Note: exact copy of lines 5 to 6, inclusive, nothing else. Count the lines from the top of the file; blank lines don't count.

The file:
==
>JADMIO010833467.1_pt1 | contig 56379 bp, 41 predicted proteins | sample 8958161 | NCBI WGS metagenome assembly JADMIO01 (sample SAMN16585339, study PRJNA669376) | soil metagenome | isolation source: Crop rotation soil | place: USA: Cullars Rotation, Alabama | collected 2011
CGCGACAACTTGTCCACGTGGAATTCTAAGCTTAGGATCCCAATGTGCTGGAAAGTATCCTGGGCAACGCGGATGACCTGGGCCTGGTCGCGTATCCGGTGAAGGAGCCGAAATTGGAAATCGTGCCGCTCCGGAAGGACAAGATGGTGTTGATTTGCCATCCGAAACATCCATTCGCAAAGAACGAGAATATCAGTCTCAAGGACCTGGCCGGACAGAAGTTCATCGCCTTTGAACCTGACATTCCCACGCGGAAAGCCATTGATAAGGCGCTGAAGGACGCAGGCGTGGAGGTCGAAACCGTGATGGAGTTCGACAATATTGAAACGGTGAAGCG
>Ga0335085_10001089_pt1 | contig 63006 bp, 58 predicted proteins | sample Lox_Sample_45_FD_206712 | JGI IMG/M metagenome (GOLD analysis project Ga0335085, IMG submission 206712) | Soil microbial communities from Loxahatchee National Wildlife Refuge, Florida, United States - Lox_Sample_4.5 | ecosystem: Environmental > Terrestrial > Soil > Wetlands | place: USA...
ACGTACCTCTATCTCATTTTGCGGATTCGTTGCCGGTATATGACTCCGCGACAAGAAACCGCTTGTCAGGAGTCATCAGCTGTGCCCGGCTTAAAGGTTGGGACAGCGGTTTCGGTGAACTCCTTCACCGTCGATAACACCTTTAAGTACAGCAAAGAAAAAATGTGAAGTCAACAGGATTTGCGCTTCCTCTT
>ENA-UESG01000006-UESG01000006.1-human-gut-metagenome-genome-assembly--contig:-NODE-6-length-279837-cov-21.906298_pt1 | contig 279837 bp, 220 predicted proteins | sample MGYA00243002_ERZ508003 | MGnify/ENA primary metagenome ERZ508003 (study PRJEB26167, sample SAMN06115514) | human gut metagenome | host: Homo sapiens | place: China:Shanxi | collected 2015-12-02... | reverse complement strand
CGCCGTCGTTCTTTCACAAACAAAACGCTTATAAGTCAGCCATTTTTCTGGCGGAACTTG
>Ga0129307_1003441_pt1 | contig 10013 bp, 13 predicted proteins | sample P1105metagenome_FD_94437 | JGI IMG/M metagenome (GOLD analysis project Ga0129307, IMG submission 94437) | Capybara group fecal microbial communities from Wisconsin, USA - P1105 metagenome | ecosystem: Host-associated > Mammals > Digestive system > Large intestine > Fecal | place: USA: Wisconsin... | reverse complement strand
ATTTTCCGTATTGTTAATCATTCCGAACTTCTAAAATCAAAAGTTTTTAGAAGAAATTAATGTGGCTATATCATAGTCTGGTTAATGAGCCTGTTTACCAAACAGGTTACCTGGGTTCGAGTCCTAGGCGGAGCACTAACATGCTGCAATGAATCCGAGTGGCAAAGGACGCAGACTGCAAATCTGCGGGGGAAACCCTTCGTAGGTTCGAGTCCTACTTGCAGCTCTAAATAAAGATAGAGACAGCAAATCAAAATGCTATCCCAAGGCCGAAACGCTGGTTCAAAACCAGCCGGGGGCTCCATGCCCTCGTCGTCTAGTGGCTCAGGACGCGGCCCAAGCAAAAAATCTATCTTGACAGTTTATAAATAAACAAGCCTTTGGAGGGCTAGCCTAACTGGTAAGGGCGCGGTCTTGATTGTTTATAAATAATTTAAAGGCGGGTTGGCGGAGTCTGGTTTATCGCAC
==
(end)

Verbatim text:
>ENA-UESG01000006-UESG01000006.1-human-gut-metagenome-genome-assembly--contig:-NODE-6-length-279837-cov-21.906298_pt1 | contig 279837 bp, 220 predicted proteins | sample MGYA00243002_ERZ508003 | MGnify/ENA primary metagenome ERZ508003 (study PRJEB26167, sample SAMN06115514) | human gut metagenome | host: Homo sapiens | place: China:Shanxi | collected 2015-12-02... | reverse complement strand
CGCCGTCGTTCTTTCACAAACAAAACGCTTATAAGTCAGCCATTTTTCTGGCGGAACTTG